But ISAs are not illegal. It's an agreement between two parties.
If we were to say that I'd give you free food for a month and you have to pay me half of your next month's salary, the law can't penalize me for making this offer.
However, if we both sign a legal contract (affiliated with the judiciary) and you run away after the first month, then I can file a case against you for breaching the contract. That is a legally binding contract.
It's a similar case with an ISA. If two parties have signed it, and one party decides to breach the contract, the matter could be taken to the judiciary.
In other words, ISA is indeed a legal agreement.
(Story: Mahesh Guptha went from being a street salesman struggling with his family’s financial issues, to a software developer at LeapFinance, backed by the PAP agreement at Masai)
However, in India, there are no defined rules and regulations regarding the contract terms, payment amount, payment period, etc.
So, if Masai has an ISA amount of INR 3 lakh, and a maximum payment term of 3 years, any other coding bootcamp can have different terms & conditions.
The government of India doesn't have fixed regulations over the terms of the ISA contract, it solely depends on the institutes how much they charge and how much salary they're promising to their students.
Things to look for while signing an ISA
So, what does an ISA contract look like? If there’s no government regulation per se, how does one know what’s what? On what grounds does one make a decision whether to pursue it or not?
There are a few pivotal terms that define an ISA contract:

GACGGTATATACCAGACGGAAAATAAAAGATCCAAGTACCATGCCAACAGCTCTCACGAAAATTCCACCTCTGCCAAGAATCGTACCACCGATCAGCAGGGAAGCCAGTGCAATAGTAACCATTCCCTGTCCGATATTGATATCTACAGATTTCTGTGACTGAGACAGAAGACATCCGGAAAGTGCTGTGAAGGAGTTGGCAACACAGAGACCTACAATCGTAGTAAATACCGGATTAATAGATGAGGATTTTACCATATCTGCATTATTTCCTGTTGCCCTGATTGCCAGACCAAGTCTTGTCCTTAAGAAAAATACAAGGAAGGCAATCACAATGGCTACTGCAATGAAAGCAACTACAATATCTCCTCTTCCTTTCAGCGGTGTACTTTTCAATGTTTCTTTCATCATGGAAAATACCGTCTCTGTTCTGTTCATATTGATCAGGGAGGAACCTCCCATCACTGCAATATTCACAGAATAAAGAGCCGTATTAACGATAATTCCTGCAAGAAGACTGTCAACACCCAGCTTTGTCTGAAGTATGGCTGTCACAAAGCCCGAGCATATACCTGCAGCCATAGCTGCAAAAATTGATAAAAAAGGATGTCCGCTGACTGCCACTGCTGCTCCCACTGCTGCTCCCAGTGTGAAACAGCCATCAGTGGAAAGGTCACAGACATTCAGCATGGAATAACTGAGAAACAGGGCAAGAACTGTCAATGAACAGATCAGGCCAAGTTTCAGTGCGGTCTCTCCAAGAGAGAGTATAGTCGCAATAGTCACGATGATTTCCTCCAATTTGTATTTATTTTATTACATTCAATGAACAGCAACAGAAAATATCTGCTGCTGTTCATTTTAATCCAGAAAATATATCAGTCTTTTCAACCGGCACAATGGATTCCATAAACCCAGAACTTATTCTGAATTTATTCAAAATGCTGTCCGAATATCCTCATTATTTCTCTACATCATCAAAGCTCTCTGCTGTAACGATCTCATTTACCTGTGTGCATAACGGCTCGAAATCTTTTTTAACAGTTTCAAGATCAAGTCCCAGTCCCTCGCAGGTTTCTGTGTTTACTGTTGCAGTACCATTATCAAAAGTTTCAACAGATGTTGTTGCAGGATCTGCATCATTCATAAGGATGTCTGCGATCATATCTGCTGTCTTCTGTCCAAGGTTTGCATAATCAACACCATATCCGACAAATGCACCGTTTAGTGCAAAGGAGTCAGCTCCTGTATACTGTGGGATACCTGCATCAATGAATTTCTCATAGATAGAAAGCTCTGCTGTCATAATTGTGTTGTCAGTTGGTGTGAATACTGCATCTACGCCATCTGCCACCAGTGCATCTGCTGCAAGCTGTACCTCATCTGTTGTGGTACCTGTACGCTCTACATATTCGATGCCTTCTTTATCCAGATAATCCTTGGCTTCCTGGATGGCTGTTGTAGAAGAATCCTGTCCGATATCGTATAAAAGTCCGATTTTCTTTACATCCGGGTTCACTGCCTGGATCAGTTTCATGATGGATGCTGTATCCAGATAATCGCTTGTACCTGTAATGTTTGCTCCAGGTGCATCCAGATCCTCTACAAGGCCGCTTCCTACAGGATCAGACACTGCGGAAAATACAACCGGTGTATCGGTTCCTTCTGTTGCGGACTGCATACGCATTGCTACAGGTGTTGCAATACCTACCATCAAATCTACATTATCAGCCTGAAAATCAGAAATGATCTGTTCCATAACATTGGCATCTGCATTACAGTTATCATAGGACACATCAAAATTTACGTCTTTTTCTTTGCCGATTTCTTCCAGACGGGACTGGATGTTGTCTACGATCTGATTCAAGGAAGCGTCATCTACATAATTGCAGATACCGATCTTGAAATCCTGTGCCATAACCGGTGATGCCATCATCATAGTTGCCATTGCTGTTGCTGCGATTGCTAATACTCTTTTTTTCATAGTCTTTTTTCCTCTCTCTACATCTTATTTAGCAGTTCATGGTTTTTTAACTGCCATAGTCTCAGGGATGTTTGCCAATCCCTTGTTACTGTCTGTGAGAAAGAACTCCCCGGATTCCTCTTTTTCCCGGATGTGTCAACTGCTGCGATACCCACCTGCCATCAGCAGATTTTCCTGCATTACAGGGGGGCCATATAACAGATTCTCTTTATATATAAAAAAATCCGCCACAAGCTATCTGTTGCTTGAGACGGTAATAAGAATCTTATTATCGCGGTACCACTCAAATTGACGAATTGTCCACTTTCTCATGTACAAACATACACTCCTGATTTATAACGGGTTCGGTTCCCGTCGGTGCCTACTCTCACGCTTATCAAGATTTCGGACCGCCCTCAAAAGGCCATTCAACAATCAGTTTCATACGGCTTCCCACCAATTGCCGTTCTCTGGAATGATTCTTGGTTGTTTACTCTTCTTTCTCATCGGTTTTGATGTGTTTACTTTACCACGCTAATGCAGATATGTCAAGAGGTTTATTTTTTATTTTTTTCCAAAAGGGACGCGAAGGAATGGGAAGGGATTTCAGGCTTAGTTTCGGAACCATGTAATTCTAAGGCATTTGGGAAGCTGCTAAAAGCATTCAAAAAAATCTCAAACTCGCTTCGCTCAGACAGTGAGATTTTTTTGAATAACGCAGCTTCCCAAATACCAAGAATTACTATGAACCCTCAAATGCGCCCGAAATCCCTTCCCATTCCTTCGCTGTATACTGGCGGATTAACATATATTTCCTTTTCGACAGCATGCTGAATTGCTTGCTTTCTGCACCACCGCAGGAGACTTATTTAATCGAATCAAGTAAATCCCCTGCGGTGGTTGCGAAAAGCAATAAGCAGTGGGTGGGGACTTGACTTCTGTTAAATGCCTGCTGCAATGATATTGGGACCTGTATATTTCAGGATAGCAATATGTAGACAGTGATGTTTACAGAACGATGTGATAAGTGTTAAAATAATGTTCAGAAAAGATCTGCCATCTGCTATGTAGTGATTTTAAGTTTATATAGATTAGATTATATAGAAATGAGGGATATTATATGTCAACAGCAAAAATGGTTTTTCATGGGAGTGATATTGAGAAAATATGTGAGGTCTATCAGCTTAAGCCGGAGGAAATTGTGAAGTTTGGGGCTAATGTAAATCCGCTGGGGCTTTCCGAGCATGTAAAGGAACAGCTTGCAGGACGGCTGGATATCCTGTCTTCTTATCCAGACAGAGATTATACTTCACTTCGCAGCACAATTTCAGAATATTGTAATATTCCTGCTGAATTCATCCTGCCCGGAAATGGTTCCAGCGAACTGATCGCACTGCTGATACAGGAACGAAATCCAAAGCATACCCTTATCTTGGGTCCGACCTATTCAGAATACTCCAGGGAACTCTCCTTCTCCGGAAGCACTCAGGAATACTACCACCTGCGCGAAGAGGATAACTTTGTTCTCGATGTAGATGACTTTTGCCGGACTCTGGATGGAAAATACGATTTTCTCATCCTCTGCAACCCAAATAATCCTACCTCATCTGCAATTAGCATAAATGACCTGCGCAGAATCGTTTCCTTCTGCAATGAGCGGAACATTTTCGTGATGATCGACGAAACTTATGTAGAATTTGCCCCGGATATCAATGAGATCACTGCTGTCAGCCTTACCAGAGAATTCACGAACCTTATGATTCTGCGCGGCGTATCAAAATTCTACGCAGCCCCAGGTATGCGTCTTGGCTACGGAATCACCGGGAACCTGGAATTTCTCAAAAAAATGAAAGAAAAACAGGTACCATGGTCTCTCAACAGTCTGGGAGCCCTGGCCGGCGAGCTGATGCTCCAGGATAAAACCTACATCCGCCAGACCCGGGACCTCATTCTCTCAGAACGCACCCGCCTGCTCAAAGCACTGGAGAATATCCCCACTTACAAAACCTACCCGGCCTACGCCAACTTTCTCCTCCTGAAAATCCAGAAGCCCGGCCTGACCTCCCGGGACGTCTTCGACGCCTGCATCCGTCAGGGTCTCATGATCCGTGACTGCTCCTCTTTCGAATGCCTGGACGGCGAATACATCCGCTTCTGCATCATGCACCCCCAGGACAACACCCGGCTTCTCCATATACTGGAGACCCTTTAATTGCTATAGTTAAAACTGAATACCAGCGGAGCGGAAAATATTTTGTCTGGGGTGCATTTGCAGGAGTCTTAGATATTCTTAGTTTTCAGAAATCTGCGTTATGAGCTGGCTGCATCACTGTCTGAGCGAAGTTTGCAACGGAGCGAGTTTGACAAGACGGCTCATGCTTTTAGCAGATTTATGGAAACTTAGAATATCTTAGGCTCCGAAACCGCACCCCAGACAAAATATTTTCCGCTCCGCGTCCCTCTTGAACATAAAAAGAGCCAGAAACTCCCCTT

- Income Threshold - It is the minimum CTC/annual income declared by the institute that makes a graduate liable to pay back the ISA amount/tuition fee. For example: In Masai’s case, a student only needs to pay once he gets a job worth at least INR 5 LPA. So, INR 5 LPA is the minimum income threshold here.
- Payment Tenure - Of course, a placed student wouldn’t just have to continue paying forever. There’s a fixed time period after which the payments stop and the graduates are free of all responsibilities- that’s the ISA payment tenure.
- Payment Cap - This is the maximum amount a student will pay under any circumstances. There are a few variations to this when it comes to different ISA bootcamps.
Some have flexible payment structures wherein; the total amount payable by the student directly depends on their income. So, a student with say, INR 30 LPA salary would end up paying more than the person with INR 10 LPA salary, over a 3-year tenure.
However, at Masai, the total payment is capped at a single fixed amount for all students regardless of their income. Some students can get done with the whole payment in 1 year or some might take 3 years, but they’ll end up paying the same overall amount.